[Mailman-i18n] "Funny" characters in real names?

Barry A. Warsaw barry@python.org
Sat, 5 Oct 2002 18:19:41 -0400

>>>>> "BG" == Ben Gertzfield <che@debian.org> writes:

    BG> I used MULE and xemacs (with Gnus) for years to read my email,
    BG> but I was never able to find a solution for UTF-8 headers.  If
    BG> you do end up finding one, please let the list know ;)

Well, I spent a little time playing with un-define, and googling
around, but wasn't able to come up with the magic incantations.  Maybe
this XEmacs FAQ entry sheds light that we have a while to wait yet...

but-thanks-for-the-tips-ly y'rs,

-------------------- snip snip --------------------
File: xemacs-faq.info,  Node: Q1.3.9,  Next: Q1.4.1,  Prev: Q1.3.8,  Up: Introduction

Q1.3.9: How does XEmacs display Unicode?

   Mule doesn't have a Unicode charset internally, so there's nothing to
bind a Unicode registry to.  It would not be straightforward to create,
either, because Unicode is not ISO 2022-compatible.  You'd have to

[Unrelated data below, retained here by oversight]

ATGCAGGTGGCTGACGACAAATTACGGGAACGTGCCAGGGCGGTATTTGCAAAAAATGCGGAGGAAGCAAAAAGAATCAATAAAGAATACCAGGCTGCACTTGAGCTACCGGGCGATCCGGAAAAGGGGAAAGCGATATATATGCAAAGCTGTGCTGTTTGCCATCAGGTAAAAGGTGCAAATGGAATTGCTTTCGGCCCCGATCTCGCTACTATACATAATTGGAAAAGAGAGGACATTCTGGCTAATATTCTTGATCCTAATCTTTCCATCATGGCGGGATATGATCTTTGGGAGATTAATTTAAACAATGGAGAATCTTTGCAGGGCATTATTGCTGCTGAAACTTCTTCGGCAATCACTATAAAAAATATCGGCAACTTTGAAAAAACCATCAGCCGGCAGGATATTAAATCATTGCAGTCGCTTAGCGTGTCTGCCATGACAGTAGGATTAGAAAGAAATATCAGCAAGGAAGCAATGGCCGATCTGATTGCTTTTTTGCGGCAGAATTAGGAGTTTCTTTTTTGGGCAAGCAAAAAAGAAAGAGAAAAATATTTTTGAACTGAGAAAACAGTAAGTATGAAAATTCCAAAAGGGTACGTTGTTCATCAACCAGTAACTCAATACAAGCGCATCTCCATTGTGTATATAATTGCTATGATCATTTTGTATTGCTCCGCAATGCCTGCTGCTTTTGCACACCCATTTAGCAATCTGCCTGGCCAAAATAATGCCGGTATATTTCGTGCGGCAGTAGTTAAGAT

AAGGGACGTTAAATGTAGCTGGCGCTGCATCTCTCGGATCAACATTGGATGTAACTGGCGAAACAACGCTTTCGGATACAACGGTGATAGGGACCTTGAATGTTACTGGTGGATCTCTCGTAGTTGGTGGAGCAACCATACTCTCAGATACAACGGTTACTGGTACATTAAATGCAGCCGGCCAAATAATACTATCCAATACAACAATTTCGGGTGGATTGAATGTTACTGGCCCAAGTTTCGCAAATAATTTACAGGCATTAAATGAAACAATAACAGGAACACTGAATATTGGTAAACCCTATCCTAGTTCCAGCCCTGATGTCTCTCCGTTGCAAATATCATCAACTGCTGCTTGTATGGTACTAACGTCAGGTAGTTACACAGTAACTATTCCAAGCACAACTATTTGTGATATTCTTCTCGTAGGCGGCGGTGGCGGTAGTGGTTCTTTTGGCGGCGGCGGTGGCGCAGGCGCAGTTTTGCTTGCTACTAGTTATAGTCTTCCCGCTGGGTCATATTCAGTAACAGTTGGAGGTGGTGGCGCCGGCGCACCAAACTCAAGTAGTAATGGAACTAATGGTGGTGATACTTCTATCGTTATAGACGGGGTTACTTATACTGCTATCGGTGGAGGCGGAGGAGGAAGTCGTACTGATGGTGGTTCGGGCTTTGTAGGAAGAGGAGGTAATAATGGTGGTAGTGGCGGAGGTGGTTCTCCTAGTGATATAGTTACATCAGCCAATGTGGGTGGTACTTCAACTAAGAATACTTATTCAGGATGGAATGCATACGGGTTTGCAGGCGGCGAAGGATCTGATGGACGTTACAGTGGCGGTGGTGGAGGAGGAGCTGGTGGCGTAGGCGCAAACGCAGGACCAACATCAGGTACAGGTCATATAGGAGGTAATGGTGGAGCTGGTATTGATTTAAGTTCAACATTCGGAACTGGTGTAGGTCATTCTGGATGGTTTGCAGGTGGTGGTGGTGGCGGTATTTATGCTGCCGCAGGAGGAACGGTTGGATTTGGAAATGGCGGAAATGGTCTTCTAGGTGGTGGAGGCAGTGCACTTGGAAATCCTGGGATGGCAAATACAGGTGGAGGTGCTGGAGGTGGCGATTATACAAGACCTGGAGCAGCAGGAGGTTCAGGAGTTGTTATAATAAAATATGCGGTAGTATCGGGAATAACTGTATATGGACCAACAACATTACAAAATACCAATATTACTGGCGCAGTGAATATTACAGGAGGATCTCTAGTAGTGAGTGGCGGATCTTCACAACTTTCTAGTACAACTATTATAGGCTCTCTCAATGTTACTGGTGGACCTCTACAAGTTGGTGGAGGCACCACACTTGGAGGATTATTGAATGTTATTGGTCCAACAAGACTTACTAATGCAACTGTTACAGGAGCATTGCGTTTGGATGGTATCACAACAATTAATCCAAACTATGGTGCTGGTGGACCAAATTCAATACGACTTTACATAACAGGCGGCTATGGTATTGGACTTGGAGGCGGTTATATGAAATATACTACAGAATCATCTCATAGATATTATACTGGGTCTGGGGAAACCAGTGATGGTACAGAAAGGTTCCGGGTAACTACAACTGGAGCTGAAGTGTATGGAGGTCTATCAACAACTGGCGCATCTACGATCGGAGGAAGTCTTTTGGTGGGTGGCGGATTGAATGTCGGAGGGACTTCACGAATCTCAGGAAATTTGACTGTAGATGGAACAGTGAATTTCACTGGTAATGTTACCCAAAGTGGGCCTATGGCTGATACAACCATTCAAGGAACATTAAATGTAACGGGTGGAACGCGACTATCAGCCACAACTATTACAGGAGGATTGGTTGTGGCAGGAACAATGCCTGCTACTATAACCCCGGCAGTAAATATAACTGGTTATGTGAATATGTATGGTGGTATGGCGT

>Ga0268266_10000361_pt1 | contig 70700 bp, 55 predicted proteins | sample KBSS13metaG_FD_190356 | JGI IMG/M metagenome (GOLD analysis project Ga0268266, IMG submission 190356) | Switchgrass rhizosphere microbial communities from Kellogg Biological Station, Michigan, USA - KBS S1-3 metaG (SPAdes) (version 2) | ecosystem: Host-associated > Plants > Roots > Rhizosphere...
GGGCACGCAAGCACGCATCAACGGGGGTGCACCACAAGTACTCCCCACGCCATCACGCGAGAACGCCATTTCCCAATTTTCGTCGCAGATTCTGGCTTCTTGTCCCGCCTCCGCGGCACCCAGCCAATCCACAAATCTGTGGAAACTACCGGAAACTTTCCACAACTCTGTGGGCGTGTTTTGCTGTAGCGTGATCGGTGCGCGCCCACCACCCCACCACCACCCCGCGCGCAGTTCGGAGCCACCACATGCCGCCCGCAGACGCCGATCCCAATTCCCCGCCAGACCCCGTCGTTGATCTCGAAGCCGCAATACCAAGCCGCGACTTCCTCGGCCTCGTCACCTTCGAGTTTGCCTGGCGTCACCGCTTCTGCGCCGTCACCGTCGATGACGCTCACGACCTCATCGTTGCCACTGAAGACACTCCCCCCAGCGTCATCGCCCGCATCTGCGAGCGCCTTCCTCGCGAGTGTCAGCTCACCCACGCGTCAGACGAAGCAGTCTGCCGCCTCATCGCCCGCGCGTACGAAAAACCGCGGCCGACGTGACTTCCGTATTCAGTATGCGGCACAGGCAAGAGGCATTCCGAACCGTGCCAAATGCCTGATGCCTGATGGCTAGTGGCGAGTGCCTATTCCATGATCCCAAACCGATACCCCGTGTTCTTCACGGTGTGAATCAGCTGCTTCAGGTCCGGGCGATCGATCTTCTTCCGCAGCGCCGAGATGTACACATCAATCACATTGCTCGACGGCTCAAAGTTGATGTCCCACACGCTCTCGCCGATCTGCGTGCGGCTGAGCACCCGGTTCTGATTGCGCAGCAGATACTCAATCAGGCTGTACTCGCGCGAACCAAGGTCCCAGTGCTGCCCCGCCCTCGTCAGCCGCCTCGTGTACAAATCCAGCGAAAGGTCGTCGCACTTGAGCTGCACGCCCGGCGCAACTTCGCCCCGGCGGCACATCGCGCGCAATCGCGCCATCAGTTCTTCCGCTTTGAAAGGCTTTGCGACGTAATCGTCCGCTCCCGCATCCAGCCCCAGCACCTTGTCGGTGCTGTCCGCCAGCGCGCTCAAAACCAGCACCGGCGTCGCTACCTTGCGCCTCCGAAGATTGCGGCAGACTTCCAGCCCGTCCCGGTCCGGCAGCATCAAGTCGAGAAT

translate it to multiple 96x96 pages.

   This means that Mule-UCS uses ordinary national fonts for display.
This is not really a problem, except for those languages that use the
Unified Han characters.  The problem here is that Mule-UCS maps from
Unicode code points to national character sets in a deterministic way.
By default, this means that Japanese fonts are tried first, then
Chinese, then Korean.  To change the priority ordering, use the command

   It also means you can't use Unicode fonts directly, at least not
without extreme hackery.  You can run -nw with
(set-terminal-coding-system 'utf-8) if you really want a Unicode font
for some reason.

   Real Unicode support will be introduced in XEmacs 22.0.